Teacher resources and professional development across the curriculum

Teacher professional development and classroom resources across the curriculum

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10. How We Organize Knowledge - The Structure of the Disciplines
“When we want to learn something new, we have to figure out what are the main guideposts in the terrain of a body of knowledge. And that's what we call the structure of the disciplines – the big ideas, the big modes of inquiry that are used in history, mathematics, science and so on. And when teachers provide those structures for students – so that they have a map of the territory – they can learn more effectively and hang lots of other pieces of information onto that understanding. So that the structure of knowledge itself becomes a learning and a teaching tool.”
Linda Darling-Hammond
Three students

Key Questions:
  • How does the way knowledge is organized influence learning?
  • How can teachers use the structure of a discipline to organize their teaching and enhance student learning?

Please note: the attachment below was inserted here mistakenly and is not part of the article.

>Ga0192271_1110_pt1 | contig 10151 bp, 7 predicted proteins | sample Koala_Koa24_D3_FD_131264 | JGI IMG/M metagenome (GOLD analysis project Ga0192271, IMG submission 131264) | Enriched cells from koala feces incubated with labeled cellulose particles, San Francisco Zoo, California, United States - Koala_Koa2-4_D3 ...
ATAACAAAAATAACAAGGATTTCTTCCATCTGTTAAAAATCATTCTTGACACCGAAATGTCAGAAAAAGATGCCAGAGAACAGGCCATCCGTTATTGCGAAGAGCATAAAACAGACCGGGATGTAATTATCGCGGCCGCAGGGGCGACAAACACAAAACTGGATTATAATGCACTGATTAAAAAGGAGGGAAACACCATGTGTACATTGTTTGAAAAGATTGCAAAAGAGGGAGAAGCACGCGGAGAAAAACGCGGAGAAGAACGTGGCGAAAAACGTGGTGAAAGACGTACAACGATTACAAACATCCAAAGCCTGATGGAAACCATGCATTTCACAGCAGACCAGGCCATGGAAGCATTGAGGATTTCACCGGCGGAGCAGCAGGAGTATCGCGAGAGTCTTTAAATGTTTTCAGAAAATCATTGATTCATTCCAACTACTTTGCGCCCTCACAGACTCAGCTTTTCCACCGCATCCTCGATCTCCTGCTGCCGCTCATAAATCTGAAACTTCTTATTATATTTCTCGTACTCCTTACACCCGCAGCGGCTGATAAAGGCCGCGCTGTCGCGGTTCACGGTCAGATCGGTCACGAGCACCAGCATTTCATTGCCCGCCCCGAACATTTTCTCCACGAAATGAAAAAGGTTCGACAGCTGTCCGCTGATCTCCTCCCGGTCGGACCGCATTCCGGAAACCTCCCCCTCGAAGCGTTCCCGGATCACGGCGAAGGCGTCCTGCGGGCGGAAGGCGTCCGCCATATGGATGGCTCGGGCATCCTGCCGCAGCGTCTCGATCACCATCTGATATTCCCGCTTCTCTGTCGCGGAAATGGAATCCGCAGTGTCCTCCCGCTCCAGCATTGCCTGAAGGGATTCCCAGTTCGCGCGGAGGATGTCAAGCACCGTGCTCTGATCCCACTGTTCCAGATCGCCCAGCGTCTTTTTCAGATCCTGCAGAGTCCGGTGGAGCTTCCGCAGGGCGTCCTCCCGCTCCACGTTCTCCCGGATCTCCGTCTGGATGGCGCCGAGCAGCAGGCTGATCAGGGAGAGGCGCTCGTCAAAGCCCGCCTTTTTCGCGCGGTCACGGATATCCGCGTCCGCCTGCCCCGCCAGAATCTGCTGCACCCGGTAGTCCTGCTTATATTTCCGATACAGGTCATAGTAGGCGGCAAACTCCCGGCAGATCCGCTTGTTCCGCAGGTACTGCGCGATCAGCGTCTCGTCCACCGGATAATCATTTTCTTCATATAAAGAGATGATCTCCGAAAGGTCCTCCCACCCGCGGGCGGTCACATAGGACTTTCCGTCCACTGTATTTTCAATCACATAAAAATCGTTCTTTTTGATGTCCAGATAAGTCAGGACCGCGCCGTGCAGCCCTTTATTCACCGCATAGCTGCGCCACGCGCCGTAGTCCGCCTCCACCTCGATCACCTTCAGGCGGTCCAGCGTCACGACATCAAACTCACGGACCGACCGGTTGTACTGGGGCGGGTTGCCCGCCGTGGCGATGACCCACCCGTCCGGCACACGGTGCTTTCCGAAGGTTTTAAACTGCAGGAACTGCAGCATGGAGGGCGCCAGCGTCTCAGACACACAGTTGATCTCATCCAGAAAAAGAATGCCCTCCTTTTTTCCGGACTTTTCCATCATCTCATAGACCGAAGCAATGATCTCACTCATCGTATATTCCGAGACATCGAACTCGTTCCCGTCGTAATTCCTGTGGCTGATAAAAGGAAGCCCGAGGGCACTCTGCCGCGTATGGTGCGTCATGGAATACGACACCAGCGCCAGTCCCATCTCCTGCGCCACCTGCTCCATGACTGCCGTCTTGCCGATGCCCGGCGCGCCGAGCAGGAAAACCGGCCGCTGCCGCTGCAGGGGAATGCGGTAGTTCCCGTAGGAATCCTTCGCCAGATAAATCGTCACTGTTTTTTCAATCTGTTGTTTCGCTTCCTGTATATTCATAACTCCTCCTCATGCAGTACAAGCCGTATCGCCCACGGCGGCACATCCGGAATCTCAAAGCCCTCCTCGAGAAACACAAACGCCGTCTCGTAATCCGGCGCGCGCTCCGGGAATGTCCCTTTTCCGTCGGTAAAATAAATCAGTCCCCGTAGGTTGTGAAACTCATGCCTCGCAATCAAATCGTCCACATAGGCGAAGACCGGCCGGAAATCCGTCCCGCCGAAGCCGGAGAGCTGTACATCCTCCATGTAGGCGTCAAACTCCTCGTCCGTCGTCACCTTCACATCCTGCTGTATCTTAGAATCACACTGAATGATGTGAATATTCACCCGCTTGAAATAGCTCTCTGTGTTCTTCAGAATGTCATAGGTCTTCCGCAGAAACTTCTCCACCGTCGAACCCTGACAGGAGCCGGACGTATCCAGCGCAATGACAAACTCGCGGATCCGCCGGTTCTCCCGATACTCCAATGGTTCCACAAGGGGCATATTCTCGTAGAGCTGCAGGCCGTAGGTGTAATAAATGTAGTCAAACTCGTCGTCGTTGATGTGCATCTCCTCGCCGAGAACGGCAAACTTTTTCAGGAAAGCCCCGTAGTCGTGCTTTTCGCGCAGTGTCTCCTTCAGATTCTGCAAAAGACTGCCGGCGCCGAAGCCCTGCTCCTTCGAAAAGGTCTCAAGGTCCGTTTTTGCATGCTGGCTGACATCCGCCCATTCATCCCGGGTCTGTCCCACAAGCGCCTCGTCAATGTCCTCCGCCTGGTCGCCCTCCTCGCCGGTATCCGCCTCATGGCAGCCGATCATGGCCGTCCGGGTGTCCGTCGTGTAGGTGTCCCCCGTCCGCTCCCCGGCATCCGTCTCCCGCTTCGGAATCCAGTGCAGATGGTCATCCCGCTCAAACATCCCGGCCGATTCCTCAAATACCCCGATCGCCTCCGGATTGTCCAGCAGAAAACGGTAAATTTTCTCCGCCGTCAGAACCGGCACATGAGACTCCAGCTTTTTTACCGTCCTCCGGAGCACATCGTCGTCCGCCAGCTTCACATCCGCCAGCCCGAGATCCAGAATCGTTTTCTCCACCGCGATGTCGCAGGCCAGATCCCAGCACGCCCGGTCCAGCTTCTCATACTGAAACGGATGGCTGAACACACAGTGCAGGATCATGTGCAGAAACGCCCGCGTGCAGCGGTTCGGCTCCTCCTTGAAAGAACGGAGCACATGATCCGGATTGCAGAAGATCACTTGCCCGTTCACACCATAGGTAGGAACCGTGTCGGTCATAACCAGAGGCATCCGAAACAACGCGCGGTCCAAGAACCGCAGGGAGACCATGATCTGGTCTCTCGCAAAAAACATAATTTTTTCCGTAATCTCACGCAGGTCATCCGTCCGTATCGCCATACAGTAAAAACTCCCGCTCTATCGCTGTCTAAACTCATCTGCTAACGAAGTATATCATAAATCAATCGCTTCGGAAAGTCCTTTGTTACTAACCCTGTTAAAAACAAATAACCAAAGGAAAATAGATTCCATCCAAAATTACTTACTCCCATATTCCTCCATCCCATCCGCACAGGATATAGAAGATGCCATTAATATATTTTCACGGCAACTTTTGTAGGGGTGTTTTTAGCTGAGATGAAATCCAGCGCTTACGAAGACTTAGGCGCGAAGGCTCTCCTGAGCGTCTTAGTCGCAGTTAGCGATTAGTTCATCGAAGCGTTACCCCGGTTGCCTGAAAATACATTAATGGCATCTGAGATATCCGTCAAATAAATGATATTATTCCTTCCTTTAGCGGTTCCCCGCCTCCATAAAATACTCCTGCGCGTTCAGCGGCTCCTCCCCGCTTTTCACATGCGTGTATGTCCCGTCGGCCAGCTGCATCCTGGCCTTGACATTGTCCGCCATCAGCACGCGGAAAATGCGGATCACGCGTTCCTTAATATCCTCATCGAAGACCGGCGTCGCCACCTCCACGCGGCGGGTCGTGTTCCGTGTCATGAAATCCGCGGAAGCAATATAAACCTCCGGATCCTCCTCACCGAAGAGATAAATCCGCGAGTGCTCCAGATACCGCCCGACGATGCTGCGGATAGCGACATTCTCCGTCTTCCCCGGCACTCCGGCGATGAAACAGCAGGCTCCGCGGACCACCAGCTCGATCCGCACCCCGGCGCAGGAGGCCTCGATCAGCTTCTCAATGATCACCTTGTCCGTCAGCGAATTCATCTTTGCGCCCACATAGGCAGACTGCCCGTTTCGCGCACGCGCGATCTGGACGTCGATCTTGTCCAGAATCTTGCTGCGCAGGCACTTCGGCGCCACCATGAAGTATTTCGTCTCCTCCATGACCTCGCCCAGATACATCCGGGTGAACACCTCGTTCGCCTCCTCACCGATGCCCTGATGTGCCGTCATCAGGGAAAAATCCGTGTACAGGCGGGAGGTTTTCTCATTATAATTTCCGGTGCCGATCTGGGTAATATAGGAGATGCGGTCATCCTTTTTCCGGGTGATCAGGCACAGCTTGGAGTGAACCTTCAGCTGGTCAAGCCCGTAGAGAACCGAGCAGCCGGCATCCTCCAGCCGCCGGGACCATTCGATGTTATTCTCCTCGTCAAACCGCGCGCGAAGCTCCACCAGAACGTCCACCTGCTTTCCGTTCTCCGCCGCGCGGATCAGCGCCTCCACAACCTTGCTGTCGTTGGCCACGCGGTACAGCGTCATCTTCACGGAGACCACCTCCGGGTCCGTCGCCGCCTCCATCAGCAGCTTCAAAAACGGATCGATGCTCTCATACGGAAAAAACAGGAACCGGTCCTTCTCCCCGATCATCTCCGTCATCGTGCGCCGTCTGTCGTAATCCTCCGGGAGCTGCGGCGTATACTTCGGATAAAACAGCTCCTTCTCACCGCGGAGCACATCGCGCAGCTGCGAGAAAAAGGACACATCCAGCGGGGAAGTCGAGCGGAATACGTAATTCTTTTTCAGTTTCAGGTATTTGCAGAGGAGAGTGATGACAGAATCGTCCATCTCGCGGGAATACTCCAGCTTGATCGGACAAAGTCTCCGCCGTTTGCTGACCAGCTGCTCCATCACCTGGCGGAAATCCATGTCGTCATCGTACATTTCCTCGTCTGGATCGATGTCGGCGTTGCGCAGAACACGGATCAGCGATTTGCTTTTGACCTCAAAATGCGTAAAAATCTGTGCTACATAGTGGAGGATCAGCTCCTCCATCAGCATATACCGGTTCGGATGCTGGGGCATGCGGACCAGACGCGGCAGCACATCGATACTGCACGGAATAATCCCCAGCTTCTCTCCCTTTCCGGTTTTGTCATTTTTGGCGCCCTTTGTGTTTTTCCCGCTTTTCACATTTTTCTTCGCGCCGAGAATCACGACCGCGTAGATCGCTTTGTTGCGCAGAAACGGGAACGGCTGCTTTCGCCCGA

two students

Learning Objectives:

  1. Structure of the disciplines – Teachers will understand that disciplines have structures representing interrelated core ideas and particular modes of inquiry. They will think about how to use these core ideas and inquiry tools to help students understand disciplinary ideas more deeply.
  2. Pedagogical content knowledge – Teachers will consider the kinds of knowledge of content and students they need in order to represent disciplinary ideas so that they are more likely to be understood.

Video Program

This episode covers the ways in which the organization of knowledge and understanding can influence learning. It also introduces Bruner's and Schwab's ideas about the structure of the disciplines. Julie Helber, a fourth grade teacher at Paddock Elementary School, Milan, Michigan, tenth grade biology teacher Mary Edmunds at the Detroit High School for the Performing Arts, Detroit, Michigan, and ninth through twelfth grade teacher Avram Barlowe at The Urban Academy, New York City, New York are all featured in this episode. Lee S. Shulman, president of the Carnegie Foundation for the Advancement of Teaching, provides expert commentary.

Key Terms - New in this Session


central modes of inquiry

core ideas



pedagogical content knowledge

spiral curriculum

structure of the discipline

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